Maybe I was just in different moods on the occasion of the two viewings. Maybe I've become more critical. I don't know. But unlike the first viewing, I finished this one feeling a lot like I felt in 1999 when I first saw American Beauty - put off by what I perceived as self-importance. Oh, suburbia isn't picture perfect and racists can sometimes be nice people? Gee, I'm astounded by this grand insight into the world.

Two asides: I forget completely that Marina Sirtis is in this movie, as the Persian mother. Also, I couldn't stop thinking that both Rhodeys (Terrence Howard and Don Cheadle) are in this movie. It's a shame they don't have a single scene together.

Crash was re-ranked on my Flickchart to #910/1617

2005 Academy Awards (78th)
(N) ACTOR IN A SUPPORTING ROLE -- Matt Dillon {"Officer Ryan"}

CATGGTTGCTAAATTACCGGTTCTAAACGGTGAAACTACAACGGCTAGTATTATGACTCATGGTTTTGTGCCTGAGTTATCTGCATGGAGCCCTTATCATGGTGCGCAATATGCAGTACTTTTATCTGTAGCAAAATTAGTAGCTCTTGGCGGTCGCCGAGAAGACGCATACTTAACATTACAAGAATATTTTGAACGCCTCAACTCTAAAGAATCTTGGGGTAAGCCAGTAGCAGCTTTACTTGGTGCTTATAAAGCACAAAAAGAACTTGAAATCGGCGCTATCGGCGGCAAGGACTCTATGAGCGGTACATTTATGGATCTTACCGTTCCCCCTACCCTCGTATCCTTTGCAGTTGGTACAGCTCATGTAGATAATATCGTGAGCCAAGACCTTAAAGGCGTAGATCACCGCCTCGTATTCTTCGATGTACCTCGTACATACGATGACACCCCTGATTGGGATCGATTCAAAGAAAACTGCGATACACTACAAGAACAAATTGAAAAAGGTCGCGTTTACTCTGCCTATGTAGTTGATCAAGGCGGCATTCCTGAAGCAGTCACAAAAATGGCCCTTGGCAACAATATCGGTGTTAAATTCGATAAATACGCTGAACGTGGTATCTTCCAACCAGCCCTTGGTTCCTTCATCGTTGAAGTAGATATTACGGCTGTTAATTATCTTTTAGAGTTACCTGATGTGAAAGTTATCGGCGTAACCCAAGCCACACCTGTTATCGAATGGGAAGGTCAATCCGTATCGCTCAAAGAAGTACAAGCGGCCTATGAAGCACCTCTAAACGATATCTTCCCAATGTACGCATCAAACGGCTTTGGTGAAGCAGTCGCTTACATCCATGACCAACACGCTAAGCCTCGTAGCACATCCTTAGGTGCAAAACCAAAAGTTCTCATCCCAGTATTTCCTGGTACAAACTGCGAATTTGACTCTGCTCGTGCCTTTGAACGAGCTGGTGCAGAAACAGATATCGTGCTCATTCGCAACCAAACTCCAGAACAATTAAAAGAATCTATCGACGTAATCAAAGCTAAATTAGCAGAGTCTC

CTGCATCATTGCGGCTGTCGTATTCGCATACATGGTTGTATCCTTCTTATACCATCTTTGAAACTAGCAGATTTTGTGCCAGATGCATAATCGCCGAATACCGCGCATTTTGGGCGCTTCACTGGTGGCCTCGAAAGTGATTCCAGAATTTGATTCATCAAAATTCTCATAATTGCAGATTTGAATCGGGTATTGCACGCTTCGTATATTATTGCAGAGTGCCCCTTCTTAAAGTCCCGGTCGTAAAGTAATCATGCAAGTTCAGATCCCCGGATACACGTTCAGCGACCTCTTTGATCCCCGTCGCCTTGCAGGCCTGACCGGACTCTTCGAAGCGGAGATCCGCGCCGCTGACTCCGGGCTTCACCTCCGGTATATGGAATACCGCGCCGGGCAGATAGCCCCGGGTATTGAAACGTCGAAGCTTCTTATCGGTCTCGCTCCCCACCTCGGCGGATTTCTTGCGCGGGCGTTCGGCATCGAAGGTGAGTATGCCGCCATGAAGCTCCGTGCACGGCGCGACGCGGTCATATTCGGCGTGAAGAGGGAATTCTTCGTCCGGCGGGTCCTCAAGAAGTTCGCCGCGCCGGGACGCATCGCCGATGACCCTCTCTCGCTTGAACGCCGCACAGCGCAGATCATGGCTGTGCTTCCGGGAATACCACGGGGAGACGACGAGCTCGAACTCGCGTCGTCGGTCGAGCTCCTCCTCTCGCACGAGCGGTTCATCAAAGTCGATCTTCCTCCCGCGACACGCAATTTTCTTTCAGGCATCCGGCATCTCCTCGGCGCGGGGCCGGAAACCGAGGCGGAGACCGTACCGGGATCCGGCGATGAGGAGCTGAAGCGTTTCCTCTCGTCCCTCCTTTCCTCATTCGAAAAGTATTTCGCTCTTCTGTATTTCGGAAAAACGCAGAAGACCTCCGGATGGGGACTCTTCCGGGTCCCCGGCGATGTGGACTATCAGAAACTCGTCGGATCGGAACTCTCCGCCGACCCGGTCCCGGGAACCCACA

(N) DIRECTING -- Paul Haggis
(W) FILM EDITING -- Hughes Winborne
(N) MUSIC (Original Song) -- "In The Deep," Music by Kathleen "Bird" York and Michael Becker; Lyric by Kathleen "Bird" York
(W) BEST PICTURE -- Paul Haggis and Cathy Schulman, Producers
(W) WRITING (Original Screenplay) -- Screenplay by Paul Haggis & Bobby Moresco; Story by Paul Haggis
Old 02-21-14, 07:56 AM
  #275  
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Re: The 8th Annual Academy Award Movie Challenge (1 Feb - 2 March)

Went to a theatre last night and saw Nebraska. Bruce Dern was awesome, but best picture? Not so sure. Also, I didn't think the 'best supporting actress' was all that great either. Maybe I wasn't in the right mood.

However, saw Dallas Buyers Club a couple of days ago, and if Leto doesn't win for 'best supporting actor' there's been a terrible mistake!

Now the only best picture nominees I need to see are 12 Years a Slave and Philomena. Guess I've got about a week.

Last edited by pacaway; 02-21-14 at 08:03 AM.